[Beowulf] Digital Image Processing via HPC/Cluster/Beowulf - Basics

Vincent Diepeveen diep at xs4all.nl
Tue Nov 6 03:00:10 PST 2012


On Nov 6, 2012, at 3:57 AM, Lux, Jim (337C) wrote:

>
>
> On 11/5/12 5:16 PM, "Vincent Diepeveen" <diep at xs4all.nl> wrote:
>
>> Jim as someone who produced games, this is not how it works for most
>> movies/animations/commercials where graphics work is needed.
>>
>> Note that most movies get editted as well in the same way (each
>> nation usually has different requirements).
>>
>> First of all - the budget is rather tiny. So that means using
>> hardware you would probably yourself not consider using at NASA.
>
> The budget for digital production on a movie is enormous compared  
> to what
> we spend at NASA.

That's the actor part - i am speaking about the computer generated  
graphics part.

You really overestimate this.

>
>
>
>>
>> Secondly the calculation power required to produce movies is rather
>> limited. Even a graphics card from years ago has more
>> capabilities than any artist single handed can design for. The real
>> limitation is the amount of graphics a single person can produce.
>
> Remember the article was talking about 80s-90s production flow.. 
> (they were
> using SGI and DEC Alphas for gosh sakes).  A "PC" back then a)  
> didn't have
> the processor horsepower and b) the proprietary software support  
> for the
> tools the artist would use.  The latter is the real hiccup.  For  
> instance,
> if you did your editing on an AVID, you weren't paying for the
> workstation, you were paying for the user interface, and the hardware
> essentially came along for the ride.
>
>
>
>
>>
>> Producing a head requires the work of an artist specialized in that,
>> for a full month. Rendering that is a manner of minutes at
>> a single core. We speak of a CPU.
>
> Hmm.. Try running POVray on an old Pentium with a 2048x2048 output  
> size.
> Now do that for 24 or 30 frames/second.  That's more than a "few  
> minutes"
>

We're not speaking about raytracing here.

We speak about graphics effects produced by designers and animations
of 3d games and movies and commercials and ads produced like that.

There is a lot of manmade graphics in all that you know - in fact i  
feel there
is too much in too many clips now.

Note that I thought Titanic released in 90s.

> Today, sure, an ratty discount PC has plenty of horsepower, so the  
> model
> has changed significantly.
>
> My comments were towards the workflow and speeds at the time of that
> article.
>
> Today, things have changed (what with RED cameras and digital
> distribution, especially).  Film is a dying medium.

Obviously things change over time. There are more and more people on  
this planet
and more and more people get access to television and internet - so  
in itself celebrities now
have a far bigger impact than they had years ago.

The real issue is of course "who wants to pay for what?"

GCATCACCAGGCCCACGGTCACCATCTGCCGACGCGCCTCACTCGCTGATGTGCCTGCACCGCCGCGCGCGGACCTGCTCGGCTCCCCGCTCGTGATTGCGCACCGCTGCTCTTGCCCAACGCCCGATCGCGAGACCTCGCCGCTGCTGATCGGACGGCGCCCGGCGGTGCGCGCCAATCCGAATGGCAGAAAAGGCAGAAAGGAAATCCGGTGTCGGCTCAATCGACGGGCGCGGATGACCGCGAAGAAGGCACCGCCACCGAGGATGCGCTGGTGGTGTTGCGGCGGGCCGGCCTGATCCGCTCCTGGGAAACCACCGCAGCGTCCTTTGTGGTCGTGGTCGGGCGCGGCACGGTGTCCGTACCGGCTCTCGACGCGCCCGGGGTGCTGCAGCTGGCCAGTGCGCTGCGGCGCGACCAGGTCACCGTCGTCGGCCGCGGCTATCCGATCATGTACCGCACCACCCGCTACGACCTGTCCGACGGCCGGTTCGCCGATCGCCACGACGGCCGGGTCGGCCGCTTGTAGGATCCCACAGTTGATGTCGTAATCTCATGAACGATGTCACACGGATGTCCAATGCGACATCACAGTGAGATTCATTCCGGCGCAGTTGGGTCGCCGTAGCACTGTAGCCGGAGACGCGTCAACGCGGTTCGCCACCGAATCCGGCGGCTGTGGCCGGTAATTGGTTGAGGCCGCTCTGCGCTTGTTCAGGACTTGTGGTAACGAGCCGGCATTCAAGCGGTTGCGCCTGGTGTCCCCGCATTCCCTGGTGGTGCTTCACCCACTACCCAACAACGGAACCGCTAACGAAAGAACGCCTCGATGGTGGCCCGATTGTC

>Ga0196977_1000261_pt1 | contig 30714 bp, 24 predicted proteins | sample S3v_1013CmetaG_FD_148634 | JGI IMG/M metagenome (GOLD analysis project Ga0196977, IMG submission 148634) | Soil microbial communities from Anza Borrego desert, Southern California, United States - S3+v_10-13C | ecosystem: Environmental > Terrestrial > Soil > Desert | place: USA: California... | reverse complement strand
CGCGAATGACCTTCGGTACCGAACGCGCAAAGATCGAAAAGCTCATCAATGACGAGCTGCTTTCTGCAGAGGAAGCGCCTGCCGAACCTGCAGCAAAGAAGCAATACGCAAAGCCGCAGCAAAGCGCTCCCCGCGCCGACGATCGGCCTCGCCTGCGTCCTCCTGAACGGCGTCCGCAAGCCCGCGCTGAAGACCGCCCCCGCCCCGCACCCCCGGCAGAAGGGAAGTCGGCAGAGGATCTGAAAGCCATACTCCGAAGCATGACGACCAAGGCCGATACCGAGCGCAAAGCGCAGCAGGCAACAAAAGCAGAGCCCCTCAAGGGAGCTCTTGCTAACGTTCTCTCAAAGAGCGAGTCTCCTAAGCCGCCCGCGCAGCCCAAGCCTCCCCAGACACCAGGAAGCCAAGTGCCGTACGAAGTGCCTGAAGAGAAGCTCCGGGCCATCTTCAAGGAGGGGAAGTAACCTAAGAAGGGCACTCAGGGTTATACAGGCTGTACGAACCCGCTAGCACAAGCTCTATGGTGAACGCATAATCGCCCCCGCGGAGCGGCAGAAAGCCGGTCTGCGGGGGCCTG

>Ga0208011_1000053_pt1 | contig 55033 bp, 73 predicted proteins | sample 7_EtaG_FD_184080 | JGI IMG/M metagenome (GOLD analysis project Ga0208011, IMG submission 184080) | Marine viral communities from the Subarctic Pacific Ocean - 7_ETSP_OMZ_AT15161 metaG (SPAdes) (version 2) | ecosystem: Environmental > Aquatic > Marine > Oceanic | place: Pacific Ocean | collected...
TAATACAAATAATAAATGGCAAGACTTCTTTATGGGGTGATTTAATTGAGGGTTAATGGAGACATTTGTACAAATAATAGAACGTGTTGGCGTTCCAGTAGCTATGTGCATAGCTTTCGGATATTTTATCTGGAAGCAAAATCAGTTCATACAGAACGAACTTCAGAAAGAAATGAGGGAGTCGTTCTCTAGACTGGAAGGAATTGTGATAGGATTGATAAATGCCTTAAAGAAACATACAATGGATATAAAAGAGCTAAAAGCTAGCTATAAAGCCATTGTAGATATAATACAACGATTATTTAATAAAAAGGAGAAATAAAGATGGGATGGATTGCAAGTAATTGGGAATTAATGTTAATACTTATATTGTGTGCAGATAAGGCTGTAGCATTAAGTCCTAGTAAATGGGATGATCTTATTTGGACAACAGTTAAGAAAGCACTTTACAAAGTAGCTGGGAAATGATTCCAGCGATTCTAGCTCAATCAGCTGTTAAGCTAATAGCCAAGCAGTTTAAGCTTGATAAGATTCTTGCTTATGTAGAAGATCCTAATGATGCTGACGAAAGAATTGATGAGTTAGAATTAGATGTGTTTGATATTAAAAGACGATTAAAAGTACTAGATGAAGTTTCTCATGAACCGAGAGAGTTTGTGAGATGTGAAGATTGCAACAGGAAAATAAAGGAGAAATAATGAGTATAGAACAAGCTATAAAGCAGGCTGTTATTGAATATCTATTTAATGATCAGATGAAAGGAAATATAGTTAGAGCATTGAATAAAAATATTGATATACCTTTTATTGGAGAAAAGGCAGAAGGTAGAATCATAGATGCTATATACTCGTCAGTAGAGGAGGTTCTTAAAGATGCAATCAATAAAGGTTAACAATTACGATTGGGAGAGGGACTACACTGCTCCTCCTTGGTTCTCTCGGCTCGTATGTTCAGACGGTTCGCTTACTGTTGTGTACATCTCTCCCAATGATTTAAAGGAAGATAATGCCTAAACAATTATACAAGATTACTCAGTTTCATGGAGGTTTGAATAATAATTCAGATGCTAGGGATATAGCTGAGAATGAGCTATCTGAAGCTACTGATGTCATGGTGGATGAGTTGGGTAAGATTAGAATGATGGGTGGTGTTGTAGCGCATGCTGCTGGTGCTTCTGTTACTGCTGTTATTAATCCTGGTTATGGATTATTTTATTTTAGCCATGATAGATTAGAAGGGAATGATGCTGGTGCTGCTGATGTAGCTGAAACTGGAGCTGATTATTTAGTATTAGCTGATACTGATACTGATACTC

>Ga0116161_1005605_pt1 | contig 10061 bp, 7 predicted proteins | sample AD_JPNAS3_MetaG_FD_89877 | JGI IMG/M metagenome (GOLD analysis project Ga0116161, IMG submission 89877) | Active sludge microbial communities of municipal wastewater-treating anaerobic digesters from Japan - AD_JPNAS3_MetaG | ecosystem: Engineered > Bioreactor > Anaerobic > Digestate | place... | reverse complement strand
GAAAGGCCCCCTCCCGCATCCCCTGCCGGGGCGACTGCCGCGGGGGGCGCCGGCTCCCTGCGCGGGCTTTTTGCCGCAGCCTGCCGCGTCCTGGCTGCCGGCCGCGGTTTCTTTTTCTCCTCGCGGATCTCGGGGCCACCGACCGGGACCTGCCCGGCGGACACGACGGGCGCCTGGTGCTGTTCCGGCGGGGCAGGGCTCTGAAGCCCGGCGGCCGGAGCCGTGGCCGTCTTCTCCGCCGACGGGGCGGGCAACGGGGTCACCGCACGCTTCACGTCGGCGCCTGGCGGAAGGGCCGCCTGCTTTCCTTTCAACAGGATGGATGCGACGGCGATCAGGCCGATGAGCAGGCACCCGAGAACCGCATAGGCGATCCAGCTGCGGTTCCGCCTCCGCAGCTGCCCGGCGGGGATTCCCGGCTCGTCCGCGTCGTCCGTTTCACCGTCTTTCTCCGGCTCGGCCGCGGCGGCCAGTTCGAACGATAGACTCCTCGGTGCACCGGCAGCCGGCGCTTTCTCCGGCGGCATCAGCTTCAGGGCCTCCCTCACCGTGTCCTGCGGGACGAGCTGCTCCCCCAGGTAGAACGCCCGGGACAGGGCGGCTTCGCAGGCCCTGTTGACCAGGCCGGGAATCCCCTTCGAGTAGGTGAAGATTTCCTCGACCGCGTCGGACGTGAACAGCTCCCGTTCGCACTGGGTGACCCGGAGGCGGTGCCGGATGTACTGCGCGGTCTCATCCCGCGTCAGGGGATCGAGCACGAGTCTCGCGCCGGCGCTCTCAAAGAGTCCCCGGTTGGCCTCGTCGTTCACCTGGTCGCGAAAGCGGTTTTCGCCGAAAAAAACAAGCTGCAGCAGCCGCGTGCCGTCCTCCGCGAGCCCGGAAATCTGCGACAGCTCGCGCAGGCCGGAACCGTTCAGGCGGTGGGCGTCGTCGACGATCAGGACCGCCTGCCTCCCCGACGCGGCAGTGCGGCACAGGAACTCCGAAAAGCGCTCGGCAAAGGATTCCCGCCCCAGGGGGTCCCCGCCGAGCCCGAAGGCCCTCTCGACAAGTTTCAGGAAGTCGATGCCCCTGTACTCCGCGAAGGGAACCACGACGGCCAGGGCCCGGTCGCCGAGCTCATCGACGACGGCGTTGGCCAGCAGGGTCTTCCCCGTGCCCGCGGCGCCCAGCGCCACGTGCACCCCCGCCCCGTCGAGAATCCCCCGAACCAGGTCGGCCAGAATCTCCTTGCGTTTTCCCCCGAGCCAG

If you can promise coverage on television in Europe and USA, then for  
both USA as well as Europe
they're usually willing to pay 5-10 cents a viewer that watches the  
ad. Eurocents for europe, dollarcents for USA.

Yet 0 cents for eastern europe already (with good reasons), as that  
includes Russia. Note that Moscow is
one of the richest cities on planet earth right now with a lot of big  
spenders, yet no one in the west will ever pay
for ads over there. Idem dito other nations.

So what really hardly changed is the preparedness to pay for all  
this, as in itself you'll reach way more people now
than was possible in 80s or 90s, especially with celebrities. Be it  
popstars or sporters or moviestars.

Yet doing business in that world is really tough negotiations and the  
first plan always was and always is to produce the
computer graphics at a cheaper spot using a budget which even for  
that specific nation is too litte. Of course they always
find someone who signs up for those few coins - especially in third  
world nations - but that's why so many of those projects
always fail.

>
>
>
>> On Nov 5, 2012, at 11:49 PM, Lux, Jim (337C) wrote:
>>
>>> What I find interesting (and which is characteristic of this
>>> application space) is the sort of bimodal requirement:
>>>
>>> 1)      High performance workstation with bespoke software that the
>>> digital artist uses
>>>
>>> 2)      A render farm to grind out the final product.  (quite the
>>> EP task, in general)
>>>
>>>
>>>
>>> The workflow is similar to the traditional film workflow, where
>>> each person gets a piece to work on, and then it¹s handed off to
>>> someone else to composite with the other pieces and build up the
>>> whole film.  The artist would work in wireframe or with rendered
>>> key frames, do the changes, then send it off to be rendered.  The
>>> next work day, the fully rendered product is complete and viewable.
>>>
>>>
>>>
>>> The other interesting thing is that this problem space has HUGE
>>> disk space requirements (although instantaneous bandwidth
>>> requirements aren¹t all that high to stream video).  It wasn¹t
>>> unusual in the late 80s, early 90s to see a workstation with dozens
>>> of firewire drives in a big column attached to hold the raw video.
>>> Providing a suitable multi-user server architecture is quite
>>> challenging.
>>>
>>>
>>>
>>> Several movies in the 90s made use of what were essentially boxes
>>> of disk drives that were flown back and forth every day from one
>>> location to another.  (the ³nothing beats FedEx for raw bandwidth²
>>> modelŠ getting tens of Mbps network connectivity to rural Czech
>>> Republic or Romania where the location shoot is happening isn¹t  
>>> easy.)
>



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